I Am Rich

Pastor Tim started a series at church called “How To Be Rich,” and during the first sermon he shared this website. www.globalrichlist.com It tells you how your income measures up compared to the rest of the world. When I enter how much I make per year, I am in the top 4% of richest people in the world. FOUR PERCENT.

You should check it out to see how rich you are. :)

The best thing about this site the social commentary it brings to mind. I mean, yes we are all rich compared to today’s world population, but we certainly don’t feel rich! If we compare ourselves to many of those around us, we could make the case that we aren’t rich. We are often just getting by month to month. But, step outside of that thinking for just a moment. What are we doing with our money? Are we spending it on things we truly need?

I think the overwhelming majority of Americans would say we are wasting our money on things we don’t need; however, those same people won’t take any steps to change their habit.

Just some thoughts about wealth, materialism, and simplicity.

From a rich person, mind you, so listen up! :)

What could you do with $40 per month? Sponsor a child through World Hope International! https://www.worldhope.org/  I have a little girl named Prerana from Nepal.

My brother and sister-in-law donated money in my name to World Vision to provide educational supplies to children in poor countries. Best Christmas gift EVER! http://www.worldvision.org/ Thanks Dave and Whit!

In high school, I sponsored a child from Brazil through Compassion International, another great organization. It was $28 per month back then, but I’m sure it has gone up! Check it out! http://www.compassion.com/default.htm

Sharing to influence someone’s life in a more positive way is far better than spending my money on something I don’t really need.


Invisible Children

My senior year in college, I watched a documentary about the Invisible Children of Uganda, children who were forced to spend every night walking away from their villages to a safe place where they wouldn’t be abducted by a rebel army who wanted to turn them into child soldiers. The documentary was quite inspiring because it featured three guys about my age who happened upon these children while they were on a filming adventure in Africa. It shocked them so much they came back to the US with plans to do something about it.

That was in 2003; I watched their documentary in 2005 or 2006; today, Invisible Children has grown into a non-profit organization that has been working hard to get the US and world governments to do something about the terrorist Joseph Kony’s reign via his “Lord’s Resistance Army.”  The LRA has been terrorizing Central Africa for 20 years, but these three young Americans almost singlehandedly brought the world’s attention on him, and the LRA’s power has been weakened significantly. You can track information about what is going on with this at another Invisible Children website.

Sometimes I wish I could go somewhere that far away and do something that big. Africa has been on my mind lately for a few reasons. . . our church is going to use one week’s worth of offering to build a water well in an African country, and I know a missionary couple working in Uganda who I’d love to visit. And, I’ve always dreamed about writing a book about Dr. Eva Gilger, a missionary woman from my hometown who spent 50 (FIFTY) years in Kenya, caring for orphans and starting a girls’ school.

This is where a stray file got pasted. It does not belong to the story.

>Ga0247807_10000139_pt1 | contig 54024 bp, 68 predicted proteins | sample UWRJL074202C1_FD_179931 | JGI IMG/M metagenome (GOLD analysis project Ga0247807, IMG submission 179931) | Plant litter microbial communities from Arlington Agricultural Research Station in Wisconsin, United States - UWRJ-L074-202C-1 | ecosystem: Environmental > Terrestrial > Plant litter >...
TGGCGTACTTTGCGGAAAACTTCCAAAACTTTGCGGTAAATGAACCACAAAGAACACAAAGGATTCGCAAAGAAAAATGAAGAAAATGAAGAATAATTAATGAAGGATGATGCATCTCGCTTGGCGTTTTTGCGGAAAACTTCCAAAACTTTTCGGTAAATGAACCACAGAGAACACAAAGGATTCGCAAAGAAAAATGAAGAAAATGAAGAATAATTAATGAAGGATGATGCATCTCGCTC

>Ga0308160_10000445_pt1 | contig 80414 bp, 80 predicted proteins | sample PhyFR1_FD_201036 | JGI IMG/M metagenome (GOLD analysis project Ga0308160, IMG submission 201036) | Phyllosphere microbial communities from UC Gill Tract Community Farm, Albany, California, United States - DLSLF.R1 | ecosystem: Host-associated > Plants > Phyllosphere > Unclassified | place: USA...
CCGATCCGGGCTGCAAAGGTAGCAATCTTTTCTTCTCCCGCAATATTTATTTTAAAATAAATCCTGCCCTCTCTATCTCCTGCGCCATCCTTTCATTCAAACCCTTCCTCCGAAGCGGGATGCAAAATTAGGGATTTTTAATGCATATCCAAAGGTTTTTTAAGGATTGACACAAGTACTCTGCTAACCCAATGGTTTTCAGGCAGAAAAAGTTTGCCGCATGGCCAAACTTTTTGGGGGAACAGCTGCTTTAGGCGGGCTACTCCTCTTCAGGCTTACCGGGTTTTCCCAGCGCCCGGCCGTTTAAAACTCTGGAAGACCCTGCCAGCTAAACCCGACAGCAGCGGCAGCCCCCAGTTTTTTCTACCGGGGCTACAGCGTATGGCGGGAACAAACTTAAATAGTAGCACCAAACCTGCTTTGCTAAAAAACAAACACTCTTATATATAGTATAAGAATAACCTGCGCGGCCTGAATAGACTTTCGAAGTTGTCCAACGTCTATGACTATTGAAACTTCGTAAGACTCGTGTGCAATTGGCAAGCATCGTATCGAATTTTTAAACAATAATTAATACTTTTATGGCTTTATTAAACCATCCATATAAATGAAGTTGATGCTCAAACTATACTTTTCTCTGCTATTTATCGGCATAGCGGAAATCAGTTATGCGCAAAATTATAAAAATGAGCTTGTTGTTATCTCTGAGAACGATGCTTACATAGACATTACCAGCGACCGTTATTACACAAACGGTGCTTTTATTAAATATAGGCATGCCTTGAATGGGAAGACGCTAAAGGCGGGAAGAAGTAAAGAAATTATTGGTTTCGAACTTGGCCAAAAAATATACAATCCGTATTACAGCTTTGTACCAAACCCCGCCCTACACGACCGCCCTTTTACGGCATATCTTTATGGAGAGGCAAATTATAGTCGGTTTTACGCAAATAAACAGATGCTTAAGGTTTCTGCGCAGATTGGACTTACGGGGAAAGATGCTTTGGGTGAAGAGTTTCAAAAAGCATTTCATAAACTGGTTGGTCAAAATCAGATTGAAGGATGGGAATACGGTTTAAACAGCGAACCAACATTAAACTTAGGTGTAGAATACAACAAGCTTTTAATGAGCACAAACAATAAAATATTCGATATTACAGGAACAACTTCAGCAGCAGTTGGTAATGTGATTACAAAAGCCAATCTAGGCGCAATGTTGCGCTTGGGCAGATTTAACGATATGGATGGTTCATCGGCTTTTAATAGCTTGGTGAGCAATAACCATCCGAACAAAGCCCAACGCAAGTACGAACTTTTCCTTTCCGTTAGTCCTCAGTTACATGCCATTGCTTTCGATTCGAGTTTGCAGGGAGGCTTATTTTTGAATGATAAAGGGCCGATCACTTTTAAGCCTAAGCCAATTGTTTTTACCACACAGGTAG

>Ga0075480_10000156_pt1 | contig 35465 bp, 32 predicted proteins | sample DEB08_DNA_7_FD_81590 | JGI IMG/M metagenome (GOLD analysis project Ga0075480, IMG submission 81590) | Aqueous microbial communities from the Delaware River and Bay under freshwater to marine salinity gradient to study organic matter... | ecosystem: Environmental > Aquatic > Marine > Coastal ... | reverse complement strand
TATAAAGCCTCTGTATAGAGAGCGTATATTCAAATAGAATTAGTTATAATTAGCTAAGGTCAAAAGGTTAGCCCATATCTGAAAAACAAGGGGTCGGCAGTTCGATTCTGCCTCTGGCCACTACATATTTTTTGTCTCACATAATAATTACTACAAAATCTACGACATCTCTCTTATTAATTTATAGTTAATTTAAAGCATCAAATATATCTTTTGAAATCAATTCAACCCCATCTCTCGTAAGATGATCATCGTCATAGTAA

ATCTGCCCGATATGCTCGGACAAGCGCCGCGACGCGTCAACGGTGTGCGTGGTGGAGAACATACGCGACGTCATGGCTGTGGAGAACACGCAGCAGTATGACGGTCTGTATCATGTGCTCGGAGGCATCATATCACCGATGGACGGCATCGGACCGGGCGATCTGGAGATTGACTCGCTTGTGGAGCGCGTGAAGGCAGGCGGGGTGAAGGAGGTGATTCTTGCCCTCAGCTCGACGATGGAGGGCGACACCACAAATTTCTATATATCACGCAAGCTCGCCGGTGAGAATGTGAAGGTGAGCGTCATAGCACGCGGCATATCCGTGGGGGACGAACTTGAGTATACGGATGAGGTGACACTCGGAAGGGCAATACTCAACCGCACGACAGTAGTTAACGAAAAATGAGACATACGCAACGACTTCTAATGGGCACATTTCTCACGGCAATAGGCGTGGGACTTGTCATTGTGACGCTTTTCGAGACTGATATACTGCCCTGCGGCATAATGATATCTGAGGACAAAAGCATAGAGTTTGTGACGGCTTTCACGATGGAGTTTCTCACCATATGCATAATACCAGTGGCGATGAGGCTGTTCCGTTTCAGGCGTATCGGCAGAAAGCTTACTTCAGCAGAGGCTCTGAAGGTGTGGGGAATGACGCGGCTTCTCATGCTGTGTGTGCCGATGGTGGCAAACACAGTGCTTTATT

Maybe I need to start planning a trip!


I didn’t renew my subscription to the online dating site. Maybe I’ll try it again sometime, but for now I’m just done.

It is a bit time consuming (probably just because I’m one of those people who like to get my money’s worth, so I make full ((too much?)) use of it). Mostly, though, three months was more than enough for me. I actually did meet several quality guys and we emailed or chatted online. One of them I met in person, twice. He is fantastic, but I’m not sure we’re going to go anywhere. Time will tell. Maybe I’ll tell the whole story sometime. :) I have lots of tips for anyone thinking they want to try online dating, but I won’t pontificate about them here (I’ve used that word entirely too much today). For now, a few things that bug me about online dating:

  • Winking smilies. I now seem to use them in e-mails all the time, whereas before they were reserved for only very sarcastic lines. Ugh. It’s so girly of me. ;)
  • Guys who don’t fill out the short answer questions. The site I was using gives you a seven-day trial. How hard is it to tell at least a few sentences about yourself, even if you’re not going to pay for the service?
  • People who don’t post photos. Duh. It’s a DATING site! How can you not post a photo of yourself?

And, since I don’t want to be negative Nancy–a few things I really liked about online dating:

  • The people who were really real on their profiles. They honestly and frankly described themselves, even some of their negative traits.
  • The many types of people I came across. Some of them were a bit quirky, which made me laugh; others were very successful and driven, which made me think, “How in the world is this person not married yet?”; still, others had come from very different cultures and backgrounds. I guess, since I love people anyway, I find this type of thing very interesting.
  • The shared element of Christian faith (I used a distinctly Christian-owned site) encouraged me quite a bit. I haven’t encountered a whole lot of single men around my age who actually care about going to church, serving others, and loving God.

I think I’ve learned a few things about myself through this experience, too. It has been good. As I said before, I don’t know why I didn’t try this out sooner! :)